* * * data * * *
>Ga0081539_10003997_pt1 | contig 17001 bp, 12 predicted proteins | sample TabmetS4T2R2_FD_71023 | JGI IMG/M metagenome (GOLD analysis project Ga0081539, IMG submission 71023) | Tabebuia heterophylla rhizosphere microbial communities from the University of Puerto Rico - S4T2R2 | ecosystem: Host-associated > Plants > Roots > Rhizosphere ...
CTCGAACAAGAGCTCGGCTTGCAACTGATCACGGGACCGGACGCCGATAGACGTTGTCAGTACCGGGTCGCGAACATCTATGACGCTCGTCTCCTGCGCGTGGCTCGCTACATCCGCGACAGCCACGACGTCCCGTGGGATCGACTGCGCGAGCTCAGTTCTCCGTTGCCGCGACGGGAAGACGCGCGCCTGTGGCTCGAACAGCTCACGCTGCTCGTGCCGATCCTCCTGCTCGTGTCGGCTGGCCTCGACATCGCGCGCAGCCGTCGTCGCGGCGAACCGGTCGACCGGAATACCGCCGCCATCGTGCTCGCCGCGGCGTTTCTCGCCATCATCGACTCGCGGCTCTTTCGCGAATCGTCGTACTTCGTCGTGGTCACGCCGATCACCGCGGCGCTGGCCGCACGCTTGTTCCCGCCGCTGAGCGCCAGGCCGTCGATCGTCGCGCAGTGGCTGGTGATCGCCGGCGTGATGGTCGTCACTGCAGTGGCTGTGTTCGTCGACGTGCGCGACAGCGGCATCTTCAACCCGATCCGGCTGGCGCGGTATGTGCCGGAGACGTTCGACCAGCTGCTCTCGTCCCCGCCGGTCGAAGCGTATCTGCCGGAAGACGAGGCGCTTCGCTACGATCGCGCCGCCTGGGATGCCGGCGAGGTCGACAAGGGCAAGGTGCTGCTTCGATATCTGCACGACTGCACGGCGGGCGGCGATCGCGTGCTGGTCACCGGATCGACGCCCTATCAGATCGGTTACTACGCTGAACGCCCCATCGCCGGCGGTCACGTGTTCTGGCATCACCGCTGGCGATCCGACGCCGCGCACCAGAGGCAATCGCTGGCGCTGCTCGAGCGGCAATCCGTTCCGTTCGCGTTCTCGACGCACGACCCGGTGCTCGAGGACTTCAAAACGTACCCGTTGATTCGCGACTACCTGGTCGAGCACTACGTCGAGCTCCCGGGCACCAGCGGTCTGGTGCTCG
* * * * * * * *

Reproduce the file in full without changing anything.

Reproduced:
>Ga0081539_10003997_pt1 | contig 17001 bp, 12 predicted proteins | sample TabmetS4T2R2_FD_71023 | JGI IMG/M metagenome (GOLD analysis project Ga0081539, IMG submission 71023) | Tabebuia heterophylla rhizosphere microbial communities from the University of Puerto Rico - S4T2R2 | ecosystem: Host-associated > Plants > Roots > Rhizosphere ...
CTCGAACAAGAGCTCGGCTTGCAACTGATCACGGGACCGGACGCCGATAGACGTTGTCAGTACCGGGTCGCGAACATCTATGACGCTCGTCTCCTGCGCGTGGCTCGCTACATCCGCGACAGCCACGACGTCCCGTGGGATCGACTGCGCGAGCTCAGTTCTCCGTTGCCGCGACGGGAAGACGCGCGCCTGTGGCTCGAACAGCTCACGCTGCTCGTGCCGATCCTCCTGCTCGTGTCGGCTGGCCTCGACATCGCGCGCAGCCGTCGTCGCGGCGAACCGGTCGACCGGAATACCGCCGCCATCGTGCTCGCCGCGGCGTTTCTCGCCATCATCGACTCGCGGCTCTTTCGCGAATCGTCGTACTTCGTCGTGGTCACGCCGATCACCGCGGCGCTGGCCGCACGCTTGTTCCCGCCGCTGAGCGCCAGGCCGTCGATCGTCGCGCAGTGGCTGGTGATCGCCGGCGTGATGGTCGTCACTGCAGTGGCTGTGTTCGTCGACGTGCGCGACAGCGGCATCTTCAACCCGATCCGGCTGGCGCGGTATGTGCCGGAGACGTTCGACCAGCTGCTCTCGTCCCCGCCGGTCGAAGCGTATCTGCCGGAAGACGAGGCGCTTCGCTACGATCGCGCCGCCTGGGATGCCGGCGAGGTCGACAAGGGCAAGGTGCTGCTTCGATATCTGCACGACTGCACGGCGGGCGGCGATCGCGTGCTGGTCACCGGATCGACGCCCTATCAGATCGGTTACTACGCTGAACGCCCCATCGCCGGCGGTCACGTGTTCTGGCATCACCGCTGGCGATCCGACGCCGCGCACCAGAGGCAATCGCTGGCGCTGCTCGAGCGGCAATCCGTTCCGTTCGCGTTCTCGACGCACGACCCGGTGCTCGAGGACTTCAAAACGTACCCGTTGATTCGCGACTACCTGGTCGAGCACTACGTCGAGCTCCCGGGCACCAGCGGTCTGGTGCTCG